Biggest Social Media Fails of 2017

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Twitter trolls take over U.K. snack brand Walkers' social media campaign.

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1. Twitter trolls take over U.K. snack brand Walkers’ social media campaign.

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Walkers
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2. News alert from Fox News says that Trump spent his weekend in the White House, but he was really on a golf vacation.

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3. McDonald’s Twitter account bashes Trump.

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McDonald's Twitter
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4. The PwC accountant caused the major Oscars blunder because he was too busy tweeting.

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5. U.S. Department of Education Misspells Tweets

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6. CNN Mixes Up Faith Evans with Faith Hill

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7. Sean Spicer May Have Tweeted His Password

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8. Yahoo Finance Tweets a Racial Slur

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9. Wendy’s Accidentally Tweets a Hate Symbol Meme

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10. IHOP Claims Its Twitter Was Hacked After Retweeting an Anti-Hillary Post

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11. President Trump Tweets How “Honered” He Is

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It's been a big year for social media fails -- and the year has hardly started.

It only took five days into 2017 for a major company to embarrass itself on social media, accidentally posting a tweet containing a racial slur.

Since then we've seen some other pretty high-profile fails, including one from the White House Press Secretary (who tweeted what could be his password) and a host of spelling snafus, including one from the Department of Education. 

Related: 7 Social Media Fails So Disastrous, They Shocked the Experts

This is only the beginning, though. As we found last year, when it comes to marketing and social media, it's all too easy for a small error to have big implications. Take a look at these cautionary tales -- and let them be a warning to us all.  

Check out the major social media fails of 2017 -- so far.

 

 

 

U.K. snack company Walkers launched a social media campaign asking fans to tweet a selfie using the hashtag #WalkersWave for a chance to win free soccer tickets to the UEFA Champions League final.

The company turned the selfie submissions into a video, featuring former soccer player Gary Lineker holding up the images in front of the stadium. However, the company didn't properly vet the selfie submissions, and images of serial killers, sex offenders, dictators and more appeared.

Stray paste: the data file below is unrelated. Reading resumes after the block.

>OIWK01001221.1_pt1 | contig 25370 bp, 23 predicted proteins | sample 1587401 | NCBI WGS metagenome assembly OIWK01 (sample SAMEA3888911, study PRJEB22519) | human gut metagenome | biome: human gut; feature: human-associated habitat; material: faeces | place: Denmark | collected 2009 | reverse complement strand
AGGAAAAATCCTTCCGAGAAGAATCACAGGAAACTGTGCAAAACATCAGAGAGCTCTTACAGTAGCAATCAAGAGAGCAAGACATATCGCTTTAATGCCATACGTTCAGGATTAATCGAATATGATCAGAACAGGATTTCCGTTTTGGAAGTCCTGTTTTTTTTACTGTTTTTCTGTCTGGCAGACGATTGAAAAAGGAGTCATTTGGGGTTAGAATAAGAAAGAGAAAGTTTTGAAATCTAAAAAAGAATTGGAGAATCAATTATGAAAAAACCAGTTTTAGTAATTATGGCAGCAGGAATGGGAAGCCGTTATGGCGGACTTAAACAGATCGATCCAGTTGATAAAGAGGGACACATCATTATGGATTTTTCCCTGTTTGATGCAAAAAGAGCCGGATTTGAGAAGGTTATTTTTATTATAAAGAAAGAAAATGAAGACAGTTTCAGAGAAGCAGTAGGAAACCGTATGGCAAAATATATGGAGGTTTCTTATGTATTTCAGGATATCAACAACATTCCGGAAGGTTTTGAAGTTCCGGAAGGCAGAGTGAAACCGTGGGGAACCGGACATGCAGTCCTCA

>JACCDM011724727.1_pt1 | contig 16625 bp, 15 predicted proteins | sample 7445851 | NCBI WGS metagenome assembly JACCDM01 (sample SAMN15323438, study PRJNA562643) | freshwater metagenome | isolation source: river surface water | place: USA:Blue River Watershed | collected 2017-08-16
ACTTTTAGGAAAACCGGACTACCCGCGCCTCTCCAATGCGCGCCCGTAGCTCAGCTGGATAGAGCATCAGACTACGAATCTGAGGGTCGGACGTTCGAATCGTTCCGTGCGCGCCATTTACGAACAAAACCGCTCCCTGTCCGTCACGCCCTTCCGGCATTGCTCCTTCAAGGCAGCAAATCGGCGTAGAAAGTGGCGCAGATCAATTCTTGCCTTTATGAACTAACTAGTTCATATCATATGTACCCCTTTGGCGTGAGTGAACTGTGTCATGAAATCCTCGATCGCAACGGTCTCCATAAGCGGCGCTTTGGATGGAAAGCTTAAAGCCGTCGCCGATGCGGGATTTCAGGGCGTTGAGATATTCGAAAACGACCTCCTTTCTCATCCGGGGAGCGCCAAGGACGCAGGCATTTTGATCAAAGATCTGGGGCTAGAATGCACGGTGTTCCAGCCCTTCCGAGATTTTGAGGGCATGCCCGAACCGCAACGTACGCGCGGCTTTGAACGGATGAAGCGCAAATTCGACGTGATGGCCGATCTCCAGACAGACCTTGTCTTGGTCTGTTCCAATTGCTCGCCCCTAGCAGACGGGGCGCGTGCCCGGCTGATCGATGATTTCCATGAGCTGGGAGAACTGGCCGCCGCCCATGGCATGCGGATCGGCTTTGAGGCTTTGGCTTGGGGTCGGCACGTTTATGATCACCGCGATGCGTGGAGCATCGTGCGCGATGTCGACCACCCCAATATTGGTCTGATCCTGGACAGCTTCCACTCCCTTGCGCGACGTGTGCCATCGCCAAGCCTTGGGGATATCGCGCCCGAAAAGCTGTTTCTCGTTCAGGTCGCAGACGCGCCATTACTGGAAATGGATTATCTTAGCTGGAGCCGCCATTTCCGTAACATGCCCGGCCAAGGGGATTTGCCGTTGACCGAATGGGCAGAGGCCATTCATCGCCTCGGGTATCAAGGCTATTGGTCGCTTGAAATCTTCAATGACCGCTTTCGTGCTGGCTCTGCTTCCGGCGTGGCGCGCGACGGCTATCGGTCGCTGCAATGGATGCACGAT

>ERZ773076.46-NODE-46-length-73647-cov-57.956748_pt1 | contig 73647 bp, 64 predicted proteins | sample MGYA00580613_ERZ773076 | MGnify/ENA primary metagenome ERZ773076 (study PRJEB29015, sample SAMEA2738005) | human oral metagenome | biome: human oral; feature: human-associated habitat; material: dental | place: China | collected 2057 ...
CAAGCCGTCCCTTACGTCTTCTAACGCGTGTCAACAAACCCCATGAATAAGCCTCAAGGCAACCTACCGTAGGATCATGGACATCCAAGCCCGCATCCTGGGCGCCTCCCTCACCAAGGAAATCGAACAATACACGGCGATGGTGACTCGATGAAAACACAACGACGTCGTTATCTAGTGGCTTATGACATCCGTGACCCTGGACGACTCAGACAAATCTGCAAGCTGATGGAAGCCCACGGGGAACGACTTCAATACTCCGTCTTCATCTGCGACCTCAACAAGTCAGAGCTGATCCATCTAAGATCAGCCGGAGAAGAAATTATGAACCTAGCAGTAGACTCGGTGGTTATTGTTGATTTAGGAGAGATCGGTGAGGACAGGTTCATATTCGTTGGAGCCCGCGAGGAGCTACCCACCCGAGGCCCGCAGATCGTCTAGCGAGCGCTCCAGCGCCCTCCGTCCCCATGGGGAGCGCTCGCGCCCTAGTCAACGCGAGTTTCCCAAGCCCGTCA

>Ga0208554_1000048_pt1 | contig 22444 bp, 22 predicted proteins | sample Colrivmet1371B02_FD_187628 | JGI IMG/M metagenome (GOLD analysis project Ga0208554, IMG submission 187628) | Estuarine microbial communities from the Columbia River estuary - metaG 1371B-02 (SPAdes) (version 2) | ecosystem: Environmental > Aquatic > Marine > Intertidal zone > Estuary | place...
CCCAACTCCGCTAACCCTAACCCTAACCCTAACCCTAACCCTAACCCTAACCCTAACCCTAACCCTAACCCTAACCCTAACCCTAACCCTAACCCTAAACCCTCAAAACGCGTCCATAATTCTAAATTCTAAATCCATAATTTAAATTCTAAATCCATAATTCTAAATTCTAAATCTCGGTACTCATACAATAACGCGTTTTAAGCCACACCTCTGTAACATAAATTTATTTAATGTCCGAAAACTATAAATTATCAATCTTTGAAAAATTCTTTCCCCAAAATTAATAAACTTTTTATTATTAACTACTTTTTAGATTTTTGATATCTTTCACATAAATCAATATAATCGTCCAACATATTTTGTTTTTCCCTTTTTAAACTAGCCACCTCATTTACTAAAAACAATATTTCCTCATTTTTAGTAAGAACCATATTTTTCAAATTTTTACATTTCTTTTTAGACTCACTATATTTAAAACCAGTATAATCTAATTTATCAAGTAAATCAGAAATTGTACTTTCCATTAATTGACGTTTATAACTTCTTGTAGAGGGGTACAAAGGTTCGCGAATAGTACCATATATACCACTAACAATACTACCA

The company apologized for the incident and pulled the plug on the campaign.

As the president of the United States, it should be typical for Donald Trump to spend time in his new home -- that is, the White House. But Fox News decided that Trump spending the weekend in the presidential estate qualified as “breaking news,” which they tweeted about on Sunday, March 26.

It turns out that Trump wasn’t even at the White House. Instead, he spent his weekend golfing and watching television at the Trump National Golf Club in Virginia.

When you think of politics, fast food chain McDonald’s doesn’t typically come to mind. But on the morning of March 16, the company's Twitter account was pretty vocal.

With what the company attributed to the work of a hacker, @McDonaldsCorp sent out a tweet to its 150,000-plus followers that bashed President Donald Trump, calling him “disgusting,” pointing out his “tiny hands" and wishing Barack Obama was back in office.

The tweet lived on McDonald’s Twitter page for a solid 30 minutes before being removed, and the company addressed the mishap in a tweet.

Hacker or not, McDonald’s may have lost a loyal customer.

 

A post shared by Donald J. Trump (@realdonaldtrump) on May 26, 2016 at 2:29pm PDT

Feb. 26, 2017, marks one of the biggest flops in Oscars history, when Warren Beatty and Faye Dunaway announced the wrong movie as Best Picture. It wasn’t Beatty or Dunaway’s faults, though, the error was caused by PricewaterhouseCoopers accountant Brian Cullinan. He was working backstage during the awards show and his only job was to make sure the right envelopes got in the right hands -- and he was specifically warned to stay offline so there would be no distractions.

Turns out, a simple warning wasn’t enough. Cullinan was too busy tweeting during the Oscars that he gave Beatty the wrong envelope. (Hey -- who wouldn’t want to tweet a picture from backstage at the Oscars?)

It’s one thing for a government agency to misspell something. It’s another when the U.S. Department of Education does it.